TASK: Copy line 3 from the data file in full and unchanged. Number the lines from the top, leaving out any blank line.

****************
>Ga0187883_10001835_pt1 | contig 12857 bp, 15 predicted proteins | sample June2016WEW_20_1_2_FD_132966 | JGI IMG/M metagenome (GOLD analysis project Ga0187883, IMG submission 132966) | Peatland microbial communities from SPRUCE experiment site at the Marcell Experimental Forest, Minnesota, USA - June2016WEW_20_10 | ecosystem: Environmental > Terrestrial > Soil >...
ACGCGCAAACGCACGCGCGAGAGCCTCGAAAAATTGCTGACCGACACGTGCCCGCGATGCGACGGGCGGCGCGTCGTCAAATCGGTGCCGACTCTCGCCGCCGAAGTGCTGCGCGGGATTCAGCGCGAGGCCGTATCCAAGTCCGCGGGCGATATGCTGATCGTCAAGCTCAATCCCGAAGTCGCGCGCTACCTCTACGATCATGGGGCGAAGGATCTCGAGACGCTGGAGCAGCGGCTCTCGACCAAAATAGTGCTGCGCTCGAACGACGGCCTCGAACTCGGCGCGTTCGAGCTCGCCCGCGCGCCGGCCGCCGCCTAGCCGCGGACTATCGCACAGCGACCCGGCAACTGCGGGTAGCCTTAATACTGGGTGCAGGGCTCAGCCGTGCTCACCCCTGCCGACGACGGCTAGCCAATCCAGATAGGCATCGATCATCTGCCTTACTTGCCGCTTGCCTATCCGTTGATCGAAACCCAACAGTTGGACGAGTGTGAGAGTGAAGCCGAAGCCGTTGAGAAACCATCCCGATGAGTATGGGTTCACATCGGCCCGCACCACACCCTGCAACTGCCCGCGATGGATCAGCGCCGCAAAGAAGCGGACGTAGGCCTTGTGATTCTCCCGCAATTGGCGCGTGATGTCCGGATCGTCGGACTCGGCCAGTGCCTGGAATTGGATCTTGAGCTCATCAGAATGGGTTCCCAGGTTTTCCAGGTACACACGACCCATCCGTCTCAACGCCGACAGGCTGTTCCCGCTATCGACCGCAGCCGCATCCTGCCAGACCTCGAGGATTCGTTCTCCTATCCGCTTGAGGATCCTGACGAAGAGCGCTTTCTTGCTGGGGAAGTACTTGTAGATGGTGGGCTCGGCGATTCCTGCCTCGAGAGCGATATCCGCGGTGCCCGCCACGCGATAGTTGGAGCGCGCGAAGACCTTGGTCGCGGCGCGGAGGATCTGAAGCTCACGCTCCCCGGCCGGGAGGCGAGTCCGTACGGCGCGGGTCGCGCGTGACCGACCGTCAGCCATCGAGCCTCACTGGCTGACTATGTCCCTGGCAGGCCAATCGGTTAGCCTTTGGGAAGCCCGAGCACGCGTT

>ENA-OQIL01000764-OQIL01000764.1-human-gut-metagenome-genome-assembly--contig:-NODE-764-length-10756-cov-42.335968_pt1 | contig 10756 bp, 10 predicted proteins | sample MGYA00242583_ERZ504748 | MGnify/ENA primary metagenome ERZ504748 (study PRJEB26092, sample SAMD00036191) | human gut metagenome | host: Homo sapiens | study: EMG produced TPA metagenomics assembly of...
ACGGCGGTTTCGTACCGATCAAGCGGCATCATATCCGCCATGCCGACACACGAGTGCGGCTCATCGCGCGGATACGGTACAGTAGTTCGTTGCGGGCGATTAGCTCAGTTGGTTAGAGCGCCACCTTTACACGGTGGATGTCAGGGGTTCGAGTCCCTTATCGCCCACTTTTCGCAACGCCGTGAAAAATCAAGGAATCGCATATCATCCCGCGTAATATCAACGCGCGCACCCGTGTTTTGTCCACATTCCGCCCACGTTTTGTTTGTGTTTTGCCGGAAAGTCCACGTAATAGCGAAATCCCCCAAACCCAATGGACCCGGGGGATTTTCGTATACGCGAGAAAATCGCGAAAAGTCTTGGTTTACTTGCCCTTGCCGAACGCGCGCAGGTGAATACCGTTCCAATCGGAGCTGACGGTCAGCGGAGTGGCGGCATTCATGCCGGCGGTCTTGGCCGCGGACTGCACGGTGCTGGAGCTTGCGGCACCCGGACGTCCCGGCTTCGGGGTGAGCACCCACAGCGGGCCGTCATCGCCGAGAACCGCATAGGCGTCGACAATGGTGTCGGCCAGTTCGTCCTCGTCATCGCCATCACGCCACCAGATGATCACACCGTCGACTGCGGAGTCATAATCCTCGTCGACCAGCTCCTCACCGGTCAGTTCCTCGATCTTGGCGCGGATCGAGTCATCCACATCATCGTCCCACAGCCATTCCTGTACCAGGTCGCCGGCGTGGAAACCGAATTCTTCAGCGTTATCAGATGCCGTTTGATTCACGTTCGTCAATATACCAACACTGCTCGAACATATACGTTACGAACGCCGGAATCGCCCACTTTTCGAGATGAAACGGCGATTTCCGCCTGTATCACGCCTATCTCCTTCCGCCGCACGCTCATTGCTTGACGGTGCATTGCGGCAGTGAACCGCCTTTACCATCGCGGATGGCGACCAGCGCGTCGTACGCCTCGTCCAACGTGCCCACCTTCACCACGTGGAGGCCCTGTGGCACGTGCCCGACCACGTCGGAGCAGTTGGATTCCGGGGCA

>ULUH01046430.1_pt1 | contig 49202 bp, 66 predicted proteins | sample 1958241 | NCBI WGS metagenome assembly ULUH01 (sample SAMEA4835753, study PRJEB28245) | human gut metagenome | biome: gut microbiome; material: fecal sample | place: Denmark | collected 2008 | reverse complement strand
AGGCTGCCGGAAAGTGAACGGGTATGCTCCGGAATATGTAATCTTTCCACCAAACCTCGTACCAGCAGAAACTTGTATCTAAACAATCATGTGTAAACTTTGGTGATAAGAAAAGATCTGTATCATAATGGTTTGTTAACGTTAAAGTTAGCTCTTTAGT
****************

>ENA-OQIL01000764-OQIL01000764.1-human-gut-metagenome-genome-assembly--contig:-NODE-764-length-10756-cov-42.335968_pt1 | contig 10756 bp, 10 predicted proteins | sample MGYA00242583_ERZ504748 | MGnify/ENA primary metagenome ERZ504748 (study PRJEB26092, sample SAMD00036191) | human gut metagenome | host: Homo sapiens | study: EMG produced TPA metagenomics assembly of...